Hướng dẫn python ansi to utf-8


I have around 600,000 files encoded in ANSI and I want to convert them to UTF-8. I can do that individually in NOTEPAD++, but i can't do that for 600,000 files.Can i do this in R or Python?

I have found this link but the Python script is not running: notepad++ converting ansi encoded file to utf-8

asked Jul 17, 2015 at 8:05

Hướng dẫn python ansi to utf-8

6

Why don't you read the file and write it as UTF-8? You can do that in Python.

#to support encodings
import codecs

#read input file
with codecs.open(path, 'r', encoding = 'utf8') as file:
  lines = file.read()

#write output file
with codecs.open(path, 'w', encoding = 'utf8') as file:
  file.write(lines)

answered Jul 17, 2015 at 8:13

3Ducker3Ducker

3231 silver badge9 bronze badges

3

I appreciate that this is an old question but having just resolved a similar problem recently I thought I would share my solution.

I had a file being prepared by one program that I needed to import in to an sqlite3 database but the text file was always 'ANSI' and sqlite3 requires UTF-8.

The ANSI encoding is recognised as 'mbcs' in python and therefore the code I have used, ripping off something else I found is:

blockSize = 1048576
with codecs.open("your ANSI source file.txt","r",encoding="mbcs") as sourceFile:
    with codecs.open("Your UTF-8 output file.txt","w",encoding="UTF-8") as targetFile:
        while True:
            contents = sourceFile.read(blockSize)
            if not contents:
                break
            targetFile.write(contents)

The below link contains some information on the encoding types that I found on my research

https://docs.python.org/2.4/lib/standard-encodings.html

answered Dec 19, 2018 at 17:27

MS Notepad gives the user a choice of 4 encodings, expressed in clumsy confusing terminology:

"Unicode" is UTF-16, written little-endian. "Unicode big endian" is UTF-16, written big-endian. In both UTF-16 cases, this means that the appropriate BOM will be written. Use utf-16 to decode such a file.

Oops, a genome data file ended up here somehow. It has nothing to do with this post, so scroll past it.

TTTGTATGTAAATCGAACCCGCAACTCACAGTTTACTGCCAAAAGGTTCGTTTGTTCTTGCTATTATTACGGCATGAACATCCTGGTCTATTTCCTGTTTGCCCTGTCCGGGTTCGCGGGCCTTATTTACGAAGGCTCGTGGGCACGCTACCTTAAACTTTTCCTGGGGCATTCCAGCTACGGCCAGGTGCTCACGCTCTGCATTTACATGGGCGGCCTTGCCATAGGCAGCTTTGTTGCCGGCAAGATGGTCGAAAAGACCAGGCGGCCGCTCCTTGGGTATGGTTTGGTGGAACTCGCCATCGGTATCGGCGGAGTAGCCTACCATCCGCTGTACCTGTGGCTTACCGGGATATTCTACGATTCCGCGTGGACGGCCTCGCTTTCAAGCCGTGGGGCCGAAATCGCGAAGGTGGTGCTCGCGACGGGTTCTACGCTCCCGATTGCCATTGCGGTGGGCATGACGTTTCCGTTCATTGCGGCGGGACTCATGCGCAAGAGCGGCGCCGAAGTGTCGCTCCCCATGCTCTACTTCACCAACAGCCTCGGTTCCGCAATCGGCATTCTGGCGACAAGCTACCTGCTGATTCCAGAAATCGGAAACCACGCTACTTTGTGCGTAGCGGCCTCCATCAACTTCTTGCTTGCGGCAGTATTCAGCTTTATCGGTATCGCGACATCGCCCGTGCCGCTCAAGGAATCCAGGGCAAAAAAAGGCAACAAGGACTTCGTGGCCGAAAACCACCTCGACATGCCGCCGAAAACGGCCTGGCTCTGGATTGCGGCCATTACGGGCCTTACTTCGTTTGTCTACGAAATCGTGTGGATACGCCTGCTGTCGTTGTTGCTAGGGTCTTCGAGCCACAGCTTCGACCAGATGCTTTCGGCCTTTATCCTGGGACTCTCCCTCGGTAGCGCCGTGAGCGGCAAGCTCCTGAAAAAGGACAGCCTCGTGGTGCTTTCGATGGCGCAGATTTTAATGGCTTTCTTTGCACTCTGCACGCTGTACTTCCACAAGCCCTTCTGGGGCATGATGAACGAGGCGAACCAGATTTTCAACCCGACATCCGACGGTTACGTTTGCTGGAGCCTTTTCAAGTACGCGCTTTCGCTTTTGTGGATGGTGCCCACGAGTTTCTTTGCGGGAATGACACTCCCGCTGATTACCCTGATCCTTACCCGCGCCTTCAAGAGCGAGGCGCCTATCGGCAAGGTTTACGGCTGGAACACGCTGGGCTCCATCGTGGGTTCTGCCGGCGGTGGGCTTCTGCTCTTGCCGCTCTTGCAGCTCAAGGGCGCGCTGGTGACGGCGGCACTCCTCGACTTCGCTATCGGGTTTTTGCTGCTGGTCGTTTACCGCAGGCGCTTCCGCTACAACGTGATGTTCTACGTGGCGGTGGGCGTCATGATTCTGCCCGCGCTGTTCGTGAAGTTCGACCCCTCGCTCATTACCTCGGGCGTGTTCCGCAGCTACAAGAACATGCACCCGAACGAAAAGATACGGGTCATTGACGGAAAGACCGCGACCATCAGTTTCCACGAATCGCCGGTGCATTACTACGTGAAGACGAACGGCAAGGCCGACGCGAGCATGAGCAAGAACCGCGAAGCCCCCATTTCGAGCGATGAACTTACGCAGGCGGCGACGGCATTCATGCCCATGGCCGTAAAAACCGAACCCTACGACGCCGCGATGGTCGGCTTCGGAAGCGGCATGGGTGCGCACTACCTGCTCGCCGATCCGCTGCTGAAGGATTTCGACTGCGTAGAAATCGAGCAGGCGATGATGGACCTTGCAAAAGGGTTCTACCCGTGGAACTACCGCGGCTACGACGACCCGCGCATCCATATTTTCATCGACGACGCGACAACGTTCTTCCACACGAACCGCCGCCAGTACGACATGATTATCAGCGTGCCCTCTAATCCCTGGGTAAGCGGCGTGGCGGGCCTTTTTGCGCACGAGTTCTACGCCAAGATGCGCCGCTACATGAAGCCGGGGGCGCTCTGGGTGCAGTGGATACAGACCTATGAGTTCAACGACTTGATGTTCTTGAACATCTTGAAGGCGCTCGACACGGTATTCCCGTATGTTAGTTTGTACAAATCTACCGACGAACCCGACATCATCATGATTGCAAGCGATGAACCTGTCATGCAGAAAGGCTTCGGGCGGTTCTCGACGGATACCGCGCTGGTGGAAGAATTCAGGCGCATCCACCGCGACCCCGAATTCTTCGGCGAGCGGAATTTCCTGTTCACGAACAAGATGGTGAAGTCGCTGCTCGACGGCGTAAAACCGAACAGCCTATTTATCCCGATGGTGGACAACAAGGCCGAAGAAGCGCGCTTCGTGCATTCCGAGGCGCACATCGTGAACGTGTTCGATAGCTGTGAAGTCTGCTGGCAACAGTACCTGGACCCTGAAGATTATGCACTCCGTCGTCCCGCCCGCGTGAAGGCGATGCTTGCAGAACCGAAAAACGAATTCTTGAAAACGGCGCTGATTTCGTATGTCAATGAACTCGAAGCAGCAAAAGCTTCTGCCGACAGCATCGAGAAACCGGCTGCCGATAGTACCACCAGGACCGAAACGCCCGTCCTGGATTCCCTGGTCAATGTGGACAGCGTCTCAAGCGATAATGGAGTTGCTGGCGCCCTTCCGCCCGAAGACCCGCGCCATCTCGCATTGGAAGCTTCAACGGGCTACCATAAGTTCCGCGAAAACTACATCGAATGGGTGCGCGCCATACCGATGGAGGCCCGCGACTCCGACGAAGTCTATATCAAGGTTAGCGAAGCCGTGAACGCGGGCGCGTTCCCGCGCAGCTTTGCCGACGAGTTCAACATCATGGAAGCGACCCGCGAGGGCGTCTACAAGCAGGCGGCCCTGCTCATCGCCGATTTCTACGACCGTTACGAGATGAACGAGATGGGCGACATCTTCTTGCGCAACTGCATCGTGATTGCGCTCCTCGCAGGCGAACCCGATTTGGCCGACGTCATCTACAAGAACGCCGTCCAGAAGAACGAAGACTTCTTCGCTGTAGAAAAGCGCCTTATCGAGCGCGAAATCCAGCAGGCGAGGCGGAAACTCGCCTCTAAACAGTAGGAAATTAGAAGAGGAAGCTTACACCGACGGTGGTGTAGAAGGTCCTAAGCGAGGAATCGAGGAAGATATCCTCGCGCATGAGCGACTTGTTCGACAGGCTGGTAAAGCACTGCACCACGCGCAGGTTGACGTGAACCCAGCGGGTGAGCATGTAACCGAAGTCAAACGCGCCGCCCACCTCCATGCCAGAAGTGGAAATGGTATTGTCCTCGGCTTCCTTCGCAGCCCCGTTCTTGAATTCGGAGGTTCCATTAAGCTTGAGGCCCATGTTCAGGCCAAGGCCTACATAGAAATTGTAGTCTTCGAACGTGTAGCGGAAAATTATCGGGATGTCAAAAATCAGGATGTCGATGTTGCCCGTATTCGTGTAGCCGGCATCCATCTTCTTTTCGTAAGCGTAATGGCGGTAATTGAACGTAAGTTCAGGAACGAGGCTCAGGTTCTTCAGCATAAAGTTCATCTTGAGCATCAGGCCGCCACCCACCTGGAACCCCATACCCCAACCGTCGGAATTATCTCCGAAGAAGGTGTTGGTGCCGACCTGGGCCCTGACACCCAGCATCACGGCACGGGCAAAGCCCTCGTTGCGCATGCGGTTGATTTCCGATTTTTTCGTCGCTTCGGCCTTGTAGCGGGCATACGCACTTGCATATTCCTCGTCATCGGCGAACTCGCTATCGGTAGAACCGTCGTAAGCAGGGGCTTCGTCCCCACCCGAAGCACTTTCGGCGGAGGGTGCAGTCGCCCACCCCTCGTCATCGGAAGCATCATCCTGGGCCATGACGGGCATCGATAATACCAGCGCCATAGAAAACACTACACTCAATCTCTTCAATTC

"UTF-8" is UTF-8; Notepad explicitly writes a "UTF-8 BOM". Use utf-8-sig to decode such a file.

"ANSI" is a shocker. This is MS terminology for "whatever the default legacy encoding is on this computer".

Here is a list of Windows encodings that I know of and the languages/scripts that they are used for:

cp874  Thai
cp932  Japanese 
cp936  Unified Chinese (P.R. China, Singapore)
cp949  Korean 
cp950  Traditional Chinese (Taiwan, Hong Kong, Macao(?))
cp1250 Central and Eastern Europe 
cp1251 Cyrillic ( Belarusian, Bulgarian, Macedonian, Russian, Serbian, Ukrainian)
cp1252 Western European languages
cp1253 Greek 
cp1254 Turkish 
cp1255 Hebrew 
cp1256 Arabic script
cp1257 Baltic languages 
cp1258 Vietnamese
cp???? languages/scripts of India  

If the file has been created on the computer where it is being read, then you can obtain the "ANSI" encoding by locale.getpreferredencoding(). Otherwise if you know where it came from, you can specify what encoding to use if it's not UTF-16. Failing that, guess.

Be careful using codecs.open() to read files on Windows. The docs say: """Note Files are always opened in binary mode, even if no binary mode was specified. This is done to avoid data loss due to encodings using 8-bit values. This means that no automatic conversion of '\n' is done on reading and writing.""" This means that your lines will end in \r\n and you will need/want to strip those off.

Putting it all together:

Sample text file, saved with all 4 encoding choices, looks like this in Notepad:

The quick brown fox jumped over the lazy dogs.
àáâãäå

Here is some demo code: